“Harm Reduction Services and Research in the Age of Fentanyl and COVID-19”
Dr. Green is an epidemiologist whose research focuses on drug use, opioid use disorder, and drug-related injury. She earned a Master of Science in Epidemiology and Biostatistics from McGill University and a PhD in Epidemiology from Yale University. She helped design the ASI-MV®, a real-time illicit and prescription drug abuse surveillance system developed by Inflexxion, Inc. Prior to joining the Heller School at Brandeis University, she served as Deputy Director of the Boston Medical Center Injury Prevention Center, Associate Professor of Emergency Medicine and Community Health Sciences at the Boston University Schools of Medicine and Public Health. She is an Adjunct Associate Professor at the Warren Alpert School of Medicine at Brown University where she co-directs the Center of Biomedical Research Excellence (COBRE) on Opioids and Overdose at Rhode Island Hospital. Dr. Green helped co-found www.prescribetoprevent.org for prescribers and pharmacists and its companion site www.prevent-protect.org for families, patients, and community organizations. She serves as an advisor to the Rhode Island Governor on addiction and overdose, and consults for the Center for Disease Control and Prevention and the High Intensity Drug Trafficking Areas on public health and public safety opportunities. She served on the Board of Scientific Counselors for the CDC’s National Center for Injury Prevention and Control and two recent National Academy of Sciences, Engineering, and Medicine’s Committees pertaining to opioid pain management, regulatory strategies to address opioids, and medications for opioid use disorder. Her research is supported by the CDC, the National Institute on Drug Abuse, the Agency for Healthcare Research and Quality, the Patient Centered Outcomes Research Institute, the Bloomberg American Health Initiative, and the Department of Justice.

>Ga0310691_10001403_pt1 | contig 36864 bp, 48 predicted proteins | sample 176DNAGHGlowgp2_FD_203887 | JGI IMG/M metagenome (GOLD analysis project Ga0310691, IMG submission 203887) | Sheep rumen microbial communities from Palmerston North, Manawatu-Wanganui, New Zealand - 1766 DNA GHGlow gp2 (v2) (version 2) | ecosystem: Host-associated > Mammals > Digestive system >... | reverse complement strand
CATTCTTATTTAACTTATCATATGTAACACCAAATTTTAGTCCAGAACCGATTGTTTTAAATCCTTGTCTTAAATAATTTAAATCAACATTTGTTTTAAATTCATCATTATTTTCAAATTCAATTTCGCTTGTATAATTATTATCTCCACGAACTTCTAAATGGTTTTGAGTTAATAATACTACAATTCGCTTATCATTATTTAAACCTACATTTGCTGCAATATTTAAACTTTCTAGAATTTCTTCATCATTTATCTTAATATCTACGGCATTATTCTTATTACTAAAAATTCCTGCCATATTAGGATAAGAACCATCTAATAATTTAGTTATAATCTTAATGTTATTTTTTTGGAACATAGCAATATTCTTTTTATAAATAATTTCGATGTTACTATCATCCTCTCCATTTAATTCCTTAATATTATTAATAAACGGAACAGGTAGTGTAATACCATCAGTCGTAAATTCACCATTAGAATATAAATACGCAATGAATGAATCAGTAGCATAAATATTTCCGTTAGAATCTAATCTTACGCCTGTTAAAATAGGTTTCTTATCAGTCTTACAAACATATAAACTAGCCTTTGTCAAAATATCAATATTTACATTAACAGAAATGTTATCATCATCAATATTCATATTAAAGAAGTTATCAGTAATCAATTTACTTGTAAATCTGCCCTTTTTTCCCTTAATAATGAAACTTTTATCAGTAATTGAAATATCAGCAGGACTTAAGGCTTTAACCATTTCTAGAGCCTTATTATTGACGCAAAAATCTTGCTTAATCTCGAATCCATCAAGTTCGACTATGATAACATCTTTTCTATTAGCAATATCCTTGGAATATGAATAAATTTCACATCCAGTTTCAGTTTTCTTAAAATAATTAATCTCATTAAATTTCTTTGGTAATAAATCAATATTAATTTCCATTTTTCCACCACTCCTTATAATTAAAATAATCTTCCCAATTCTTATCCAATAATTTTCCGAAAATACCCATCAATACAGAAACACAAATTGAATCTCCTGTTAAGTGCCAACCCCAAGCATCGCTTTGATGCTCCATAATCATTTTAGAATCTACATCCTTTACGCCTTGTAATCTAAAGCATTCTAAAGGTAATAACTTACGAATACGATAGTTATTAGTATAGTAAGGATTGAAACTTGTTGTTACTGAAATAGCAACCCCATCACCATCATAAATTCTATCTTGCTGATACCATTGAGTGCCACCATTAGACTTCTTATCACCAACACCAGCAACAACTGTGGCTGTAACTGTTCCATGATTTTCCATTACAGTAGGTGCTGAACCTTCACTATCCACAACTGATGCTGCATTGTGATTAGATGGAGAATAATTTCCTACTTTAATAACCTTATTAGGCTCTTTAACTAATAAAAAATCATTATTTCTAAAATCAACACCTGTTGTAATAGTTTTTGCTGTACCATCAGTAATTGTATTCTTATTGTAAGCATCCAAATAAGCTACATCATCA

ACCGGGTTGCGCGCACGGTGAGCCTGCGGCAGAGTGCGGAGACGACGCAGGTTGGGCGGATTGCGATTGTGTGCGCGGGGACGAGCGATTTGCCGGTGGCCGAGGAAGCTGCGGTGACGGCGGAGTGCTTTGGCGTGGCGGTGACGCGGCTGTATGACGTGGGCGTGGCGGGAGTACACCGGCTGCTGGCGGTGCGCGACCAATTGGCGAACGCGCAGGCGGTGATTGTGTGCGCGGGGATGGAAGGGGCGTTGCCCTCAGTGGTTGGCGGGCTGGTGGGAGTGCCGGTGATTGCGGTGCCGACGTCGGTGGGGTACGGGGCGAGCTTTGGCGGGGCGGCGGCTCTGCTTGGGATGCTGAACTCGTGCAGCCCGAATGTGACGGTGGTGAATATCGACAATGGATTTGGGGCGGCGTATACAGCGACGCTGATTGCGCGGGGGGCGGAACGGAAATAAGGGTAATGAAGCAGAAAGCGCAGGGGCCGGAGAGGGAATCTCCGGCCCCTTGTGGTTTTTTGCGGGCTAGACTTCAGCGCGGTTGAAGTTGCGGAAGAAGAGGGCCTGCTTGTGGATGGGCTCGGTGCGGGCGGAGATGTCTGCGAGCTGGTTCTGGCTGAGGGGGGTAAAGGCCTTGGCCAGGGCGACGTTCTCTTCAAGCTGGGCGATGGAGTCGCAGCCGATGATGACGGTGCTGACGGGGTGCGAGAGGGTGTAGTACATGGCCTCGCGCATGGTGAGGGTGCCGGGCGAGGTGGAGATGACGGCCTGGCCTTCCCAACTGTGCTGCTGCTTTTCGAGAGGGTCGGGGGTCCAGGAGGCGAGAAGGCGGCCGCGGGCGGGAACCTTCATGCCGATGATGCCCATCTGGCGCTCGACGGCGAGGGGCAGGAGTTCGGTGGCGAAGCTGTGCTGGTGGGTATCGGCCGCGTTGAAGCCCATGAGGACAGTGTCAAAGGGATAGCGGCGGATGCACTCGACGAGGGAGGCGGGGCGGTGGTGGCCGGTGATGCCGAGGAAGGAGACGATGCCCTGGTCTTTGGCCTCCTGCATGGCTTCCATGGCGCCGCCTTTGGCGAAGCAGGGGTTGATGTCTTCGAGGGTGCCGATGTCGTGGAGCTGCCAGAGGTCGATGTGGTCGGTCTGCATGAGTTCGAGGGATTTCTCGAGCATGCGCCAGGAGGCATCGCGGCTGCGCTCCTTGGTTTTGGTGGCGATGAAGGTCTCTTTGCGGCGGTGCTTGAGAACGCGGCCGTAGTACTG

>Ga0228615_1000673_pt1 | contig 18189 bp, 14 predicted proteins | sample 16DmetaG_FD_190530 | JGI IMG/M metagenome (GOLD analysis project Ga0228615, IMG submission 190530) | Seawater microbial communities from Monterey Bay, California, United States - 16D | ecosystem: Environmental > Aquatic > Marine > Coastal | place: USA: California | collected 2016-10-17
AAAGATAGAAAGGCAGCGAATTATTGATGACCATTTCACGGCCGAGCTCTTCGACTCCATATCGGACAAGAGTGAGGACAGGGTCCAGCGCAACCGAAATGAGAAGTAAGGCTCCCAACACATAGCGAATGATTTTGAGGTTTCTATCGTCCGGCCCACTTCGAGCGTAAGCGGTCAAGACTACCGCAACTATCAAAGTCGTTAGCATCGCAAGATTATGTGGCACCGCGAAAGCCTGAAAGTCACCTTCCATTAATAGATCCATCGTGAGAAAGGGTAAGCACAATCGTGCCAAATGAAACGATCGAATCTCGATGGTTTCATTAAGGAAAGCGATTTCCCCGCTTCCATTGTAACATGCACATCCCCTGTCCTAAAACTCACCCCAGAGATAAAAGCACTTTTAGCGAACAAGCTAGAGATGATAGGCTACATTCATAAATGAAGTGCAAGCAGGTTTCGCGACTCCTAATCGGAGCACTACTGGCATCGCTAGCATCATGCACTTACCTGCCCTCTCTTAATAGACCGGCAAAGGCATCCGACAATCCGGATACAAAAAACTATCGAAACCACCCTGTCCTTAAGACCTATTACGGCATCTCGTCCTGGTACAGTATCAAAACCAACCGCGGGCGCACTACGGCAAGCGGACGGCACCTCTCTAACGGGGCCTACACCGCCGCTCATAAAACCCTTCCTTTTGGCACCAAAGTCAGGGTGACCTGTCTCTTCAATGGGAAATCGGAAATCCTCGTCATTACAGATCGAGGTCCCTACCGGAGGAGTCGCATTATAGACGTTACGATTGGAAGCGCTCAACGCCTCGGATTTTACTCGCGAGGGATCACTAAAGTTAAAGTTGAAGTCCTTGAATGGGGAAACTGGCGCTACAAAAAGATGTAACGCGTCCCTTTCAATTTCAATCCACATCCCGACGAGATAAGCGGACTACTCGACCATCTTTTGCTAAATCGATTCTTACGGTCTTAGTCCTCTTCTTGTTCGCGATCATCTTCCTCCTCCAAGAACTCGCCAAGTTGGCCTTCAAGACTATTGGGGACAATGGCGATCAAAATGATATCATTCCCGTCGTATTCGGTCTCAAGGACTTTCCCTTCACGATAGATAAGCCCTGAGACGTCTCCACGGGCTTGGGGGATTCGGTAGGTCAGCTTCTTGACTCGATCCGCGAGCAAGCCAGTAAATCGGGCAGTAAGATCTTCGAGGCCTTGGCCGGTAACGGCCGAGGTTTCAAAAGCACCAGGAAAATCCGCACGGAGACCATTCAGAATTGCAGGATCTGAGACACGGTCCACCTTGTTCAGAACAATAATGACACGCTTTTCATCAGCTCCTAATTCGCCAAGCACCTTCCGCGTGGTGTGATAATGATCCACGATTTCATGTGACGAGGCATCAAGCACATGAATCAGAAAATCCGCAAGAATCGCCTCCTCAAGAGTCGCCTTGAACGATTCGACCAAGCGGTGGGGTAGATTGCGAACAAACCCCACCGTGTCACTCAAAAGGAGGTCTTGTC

“Federal Funders’ Priorities for Addiction Health Services Research”
Laura Kwako, PhD, is a clinical psychologist and program officer in the Division of Treatment and Recovery Research at NIAAA. Her research portfolio focuses on health services, including treatment availability, quality and use, along with health care systems and integration of various health care services. Dr. Kwako received her PhD. in Clinical Psychology from the Catholic University of America and completed postdoctoral clinical training at Springfield Hospital Center in Maryland, specializing in treatment for addiction and trauma-related disorder in an inpatient, primarily forensic, setting. Dr. Kwako is licensed in Washington, DC and credentialed at the NIH Clinical Research Center as a clinical psychologist.